Should I react by

  • laughing it off ("Yeah, it's funny but please remove it")

This is a great idea when: You have an excellent rapport with these co-workers, who have become good friends with

  • just asking politely to remove it

This is a great idea when: You want to be direct so there is no misunderstanding

  • telling that I don't like when someone wastes my time and they should take the code review more seriously

This is a great idea when: You wish to communicate annoyance, and stick to an authoritarian approach.

(I'm inclined to think you might be able to combine all of those approaches into a non-offensive, polite, funny way that does communicate there is a bit of actual annoyance. "This sort of thing must stop because it just makes me go [mock-scream] " just might be a humorous way to accomplish that.)

Personally, I like the friendly method. I'm a believer in that way of doing things. However, I will readily admit that there are times when such approaches is less effective.

But What's Best?
Your basic question is: "How should I react to this?"

Basically, what this question boils down to is like saying: "I need to get somewhere. Should I use a unicycle, pogostick, bicycle, or bus?"

Any one of those transportation approaches may be best. Similarly, to answer the question of how you should react: Your best reaction might not be my best reaction.

This is a key reason why, even though the different answers seem to agree that the interns' behavior is not suitable for production results, the different answers seem to favor different approaches. As noted, we may not have a single "one size fits all" approach that will universally work best for everyone.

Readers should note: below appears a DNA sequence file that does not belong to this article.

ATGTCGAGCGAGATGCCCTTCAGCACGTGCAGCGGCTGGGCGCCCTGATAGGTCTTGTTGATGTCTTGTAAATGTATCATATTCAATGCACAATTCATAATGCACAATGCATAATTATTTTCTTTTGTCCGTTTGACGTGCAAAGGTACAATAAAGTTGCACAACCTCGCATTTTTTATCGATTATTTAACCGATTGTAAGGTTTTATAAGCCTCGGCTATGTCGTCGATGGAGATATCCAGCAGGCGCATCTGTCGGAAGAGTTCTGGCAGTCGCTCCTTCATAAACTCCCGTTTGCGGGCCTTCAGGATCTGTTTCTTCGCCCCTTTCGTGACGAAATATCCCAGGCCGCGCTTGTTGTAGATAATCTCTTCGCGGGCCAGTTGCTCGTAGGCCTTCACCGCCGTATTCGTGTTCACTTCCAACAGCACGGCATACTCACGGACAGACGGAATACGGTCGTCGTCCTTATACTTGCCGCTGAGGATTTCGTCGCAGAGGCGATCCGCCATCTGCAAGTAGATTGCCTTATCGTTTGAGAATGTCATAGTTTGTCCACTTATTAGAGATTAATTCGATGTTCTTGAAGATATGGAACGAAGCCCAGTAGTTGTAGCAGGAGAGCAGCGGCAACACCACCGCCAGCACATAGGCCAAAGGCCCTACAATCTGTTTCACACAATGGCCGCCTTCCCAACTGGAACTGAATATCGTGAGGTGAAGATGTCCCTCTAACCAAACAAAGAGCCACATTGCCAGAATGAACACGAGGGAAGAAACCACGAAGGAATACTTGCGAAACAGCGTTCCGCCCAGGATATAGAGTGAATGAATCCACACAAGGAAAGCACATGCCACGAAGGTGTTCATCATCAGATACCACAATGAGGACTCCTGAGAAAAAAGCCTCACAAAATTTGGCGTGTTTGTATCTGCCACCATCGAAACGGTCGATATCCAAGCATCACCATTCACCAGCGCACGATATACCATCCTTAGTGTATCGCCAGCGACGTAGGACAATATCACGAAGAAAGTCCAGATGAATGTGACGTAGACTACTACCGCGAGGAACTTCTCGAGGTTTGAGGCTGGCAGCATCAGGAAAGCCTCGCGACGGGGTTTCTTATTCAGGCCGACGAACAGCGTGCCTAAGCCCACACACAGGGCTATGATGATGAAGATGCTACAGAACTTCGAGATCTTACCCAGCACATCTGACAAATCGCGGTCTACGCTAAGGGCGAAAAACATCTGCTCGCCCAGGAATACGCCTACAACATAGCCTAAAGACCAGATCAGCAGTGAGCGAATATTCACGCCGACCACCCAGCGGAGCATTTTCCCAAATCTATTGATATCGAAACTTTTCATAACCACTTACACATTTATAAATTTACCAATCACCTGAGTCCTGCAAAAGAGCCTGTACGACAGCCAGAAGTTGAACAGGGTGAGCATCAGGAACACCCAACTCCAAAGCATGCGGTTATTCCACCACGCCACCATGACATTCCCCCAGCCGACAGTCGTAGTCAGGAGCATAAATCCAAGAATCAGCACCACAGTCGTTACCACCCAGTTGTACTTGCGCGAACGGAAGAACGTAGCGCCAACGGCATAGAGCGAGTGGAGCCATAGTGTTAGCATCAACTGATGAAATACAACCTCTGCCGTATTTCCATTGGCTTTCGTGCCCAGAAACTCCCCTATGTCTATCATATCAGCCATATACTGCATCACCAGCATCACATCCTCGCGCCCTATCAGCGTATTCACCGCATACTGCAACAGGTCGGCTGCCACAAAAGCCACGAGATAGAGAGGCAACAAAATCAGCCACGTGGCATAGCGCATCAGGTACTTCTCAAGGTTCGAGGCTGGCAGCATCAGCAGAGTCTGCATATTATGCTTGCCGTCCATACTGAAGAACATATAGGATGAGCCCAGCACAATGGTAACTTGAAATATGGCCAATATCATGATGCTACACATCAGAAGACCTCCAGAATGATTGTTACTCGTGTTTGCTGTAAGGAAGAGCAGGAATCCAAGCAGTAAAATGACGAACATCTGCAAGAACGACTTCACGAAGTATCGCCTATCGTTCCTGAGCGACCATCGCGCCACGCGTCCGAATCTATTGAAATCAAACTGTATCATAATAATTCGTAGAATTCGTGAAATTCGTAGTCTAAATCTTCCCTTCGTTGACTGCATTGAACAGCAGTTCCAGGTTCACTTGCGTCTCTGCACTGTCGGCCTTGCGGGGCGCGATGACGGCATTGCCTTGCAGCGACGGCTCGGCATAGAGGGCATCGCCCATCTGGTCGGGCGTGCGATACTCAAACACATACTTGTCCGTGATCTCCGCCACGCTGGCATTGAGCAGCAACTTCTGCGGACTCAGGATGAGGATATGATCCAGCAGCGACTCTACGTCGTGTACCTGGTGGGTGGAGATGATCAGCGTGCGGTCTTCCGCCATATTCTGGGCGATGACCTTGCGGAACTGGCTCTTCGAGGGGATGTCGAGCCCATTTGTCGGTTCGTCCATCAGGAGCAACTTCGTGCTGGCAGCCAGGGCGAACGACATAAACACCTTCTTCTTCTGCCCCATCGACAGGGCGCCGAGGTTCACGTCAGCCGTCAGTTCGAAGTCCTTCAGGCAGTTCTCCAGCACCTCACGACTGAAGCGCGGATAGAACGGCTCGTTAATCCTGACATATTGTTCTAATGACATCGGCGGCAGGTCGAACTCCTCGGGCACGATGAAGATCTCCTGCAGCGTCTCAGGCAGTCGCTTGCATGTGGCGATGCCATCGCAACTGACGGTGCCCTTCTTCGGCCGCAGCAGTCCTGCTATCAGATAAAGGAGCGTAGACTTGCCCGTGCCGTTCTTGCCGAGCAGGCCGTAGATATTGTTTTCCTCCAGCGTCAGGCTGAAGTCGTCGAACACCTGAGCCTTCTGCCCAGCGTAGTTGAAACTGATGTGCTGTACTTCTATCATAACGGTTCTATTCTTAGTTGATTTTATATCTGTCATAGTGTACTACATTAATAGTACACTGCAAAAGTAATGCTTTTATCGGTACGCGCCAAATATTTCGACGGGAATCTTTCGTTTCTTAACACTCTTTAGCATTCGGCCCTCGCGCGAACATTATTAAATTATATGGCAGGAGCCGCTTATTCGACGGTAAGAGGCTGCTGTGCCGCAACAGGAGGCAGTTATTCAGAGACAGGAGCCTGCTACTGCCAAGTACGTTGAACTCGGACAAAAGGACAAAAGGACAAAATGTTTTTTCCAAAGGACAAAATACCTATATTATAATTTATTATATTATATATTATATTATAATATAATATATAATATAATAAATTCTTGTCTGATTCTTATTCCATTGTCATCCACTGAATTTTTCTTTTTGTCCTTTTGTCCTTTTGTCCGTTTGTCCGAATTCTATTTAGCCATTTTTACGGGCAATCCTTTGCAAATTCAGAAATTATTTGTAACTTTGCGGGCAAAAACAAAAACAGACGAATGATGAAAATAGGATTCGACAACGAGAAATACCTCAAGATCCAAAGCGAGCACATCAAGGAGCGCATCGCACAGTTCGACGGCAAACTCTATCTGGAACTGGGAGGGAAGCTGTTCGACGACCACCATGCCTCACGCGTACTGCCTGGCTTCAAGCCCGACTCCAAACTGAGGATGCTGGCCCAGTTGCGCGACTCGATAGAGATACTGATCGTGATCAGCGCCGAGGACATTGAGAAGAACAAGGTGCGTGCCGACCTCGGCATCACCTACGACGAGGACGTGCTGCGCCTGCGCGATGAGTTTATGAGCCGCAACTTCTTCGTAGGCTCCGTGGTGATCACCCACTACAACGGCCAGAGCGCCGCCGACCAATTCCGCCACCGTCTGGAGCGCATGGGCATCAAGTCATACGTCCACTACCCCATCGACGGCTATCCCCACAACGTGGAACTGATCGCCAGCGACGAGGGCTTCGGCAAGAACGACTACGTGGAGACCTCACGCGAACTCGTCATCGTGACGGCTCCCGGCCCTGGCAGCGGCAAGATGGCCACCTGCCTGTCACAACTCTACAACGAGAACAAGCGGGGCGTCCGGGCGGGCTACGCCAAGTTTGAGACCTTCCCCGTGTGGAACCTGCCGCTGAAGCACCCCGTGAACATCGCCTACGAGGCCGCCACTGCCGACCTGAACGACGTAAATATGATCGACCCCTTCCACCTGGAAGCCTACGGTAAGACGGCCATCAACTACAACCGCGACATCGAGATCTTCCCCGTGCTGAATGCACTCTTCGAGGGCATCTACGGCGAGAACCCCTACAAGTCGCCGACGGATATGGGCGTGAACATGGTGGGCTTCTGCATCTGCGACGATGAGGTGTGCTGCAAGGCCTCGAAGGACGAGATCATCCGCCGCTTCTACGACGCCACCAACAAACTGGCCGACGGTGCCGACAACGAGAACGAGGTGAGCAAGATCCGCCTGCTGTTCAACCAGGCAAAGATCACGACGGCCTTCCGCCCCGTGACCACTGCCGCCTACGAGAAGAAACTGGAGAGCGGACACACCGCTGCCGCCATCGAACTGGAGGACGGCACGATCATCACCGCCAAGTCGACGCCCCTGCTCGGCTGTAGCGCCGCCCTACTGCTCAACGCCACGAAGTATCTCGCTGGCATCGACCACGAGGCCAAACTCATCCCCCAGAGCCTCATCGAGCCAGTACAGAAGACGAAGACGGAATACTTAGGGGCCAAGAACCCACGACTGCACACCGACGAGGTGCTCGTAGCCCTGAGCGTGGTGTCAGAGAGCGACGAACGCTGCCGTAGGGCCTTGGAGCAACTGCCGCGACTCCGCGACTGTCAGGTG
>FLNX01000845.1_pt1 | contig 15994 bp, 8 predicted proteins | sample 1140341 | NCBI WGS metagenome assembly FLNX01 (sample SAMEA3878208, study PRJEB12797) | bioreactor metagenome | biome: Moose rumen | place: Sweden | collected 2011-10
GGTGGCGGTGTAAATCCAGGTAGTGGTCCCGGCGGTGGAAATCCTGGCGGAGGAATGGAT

We're dealing with people here, so what works best in some scenarios may not work as well in other scenarios. One of the key factors is you. Can you be stern without burning bridges? Can you befriend them by being light-hearted, yet ensuring enough compliance and inspiration to get desired results? What works best for me might work atrociously terrible for you. Ultimately, you need to make a judgement call on which of those approaches to take.

Flexible Teaching: Don't commit to just one approach.

Just choose whichever method you feel most comfortable with. Make sure you don't go overboard (bad/offensive humor, or creating an uncomfortably threatening environment in an effort to be strict).

No matter which of your excellent suggestions you decide to proceed to move forward with, keep a close eye on the results.

It's very possible for you to make a judgement call that doesn't work out as hoped. As long as you didn't cause any major problems, this may be very recoverable, if handled positively and quickly. That is one reason why you shouldn't worry too much about trying to make the most perfect decision. If things don't go well, your situation can work out fine. People are different, and learning can be unpredictable, and there needn't be any shame in a first approach needing modification. As long as you recover quickly, this can be a non-issue.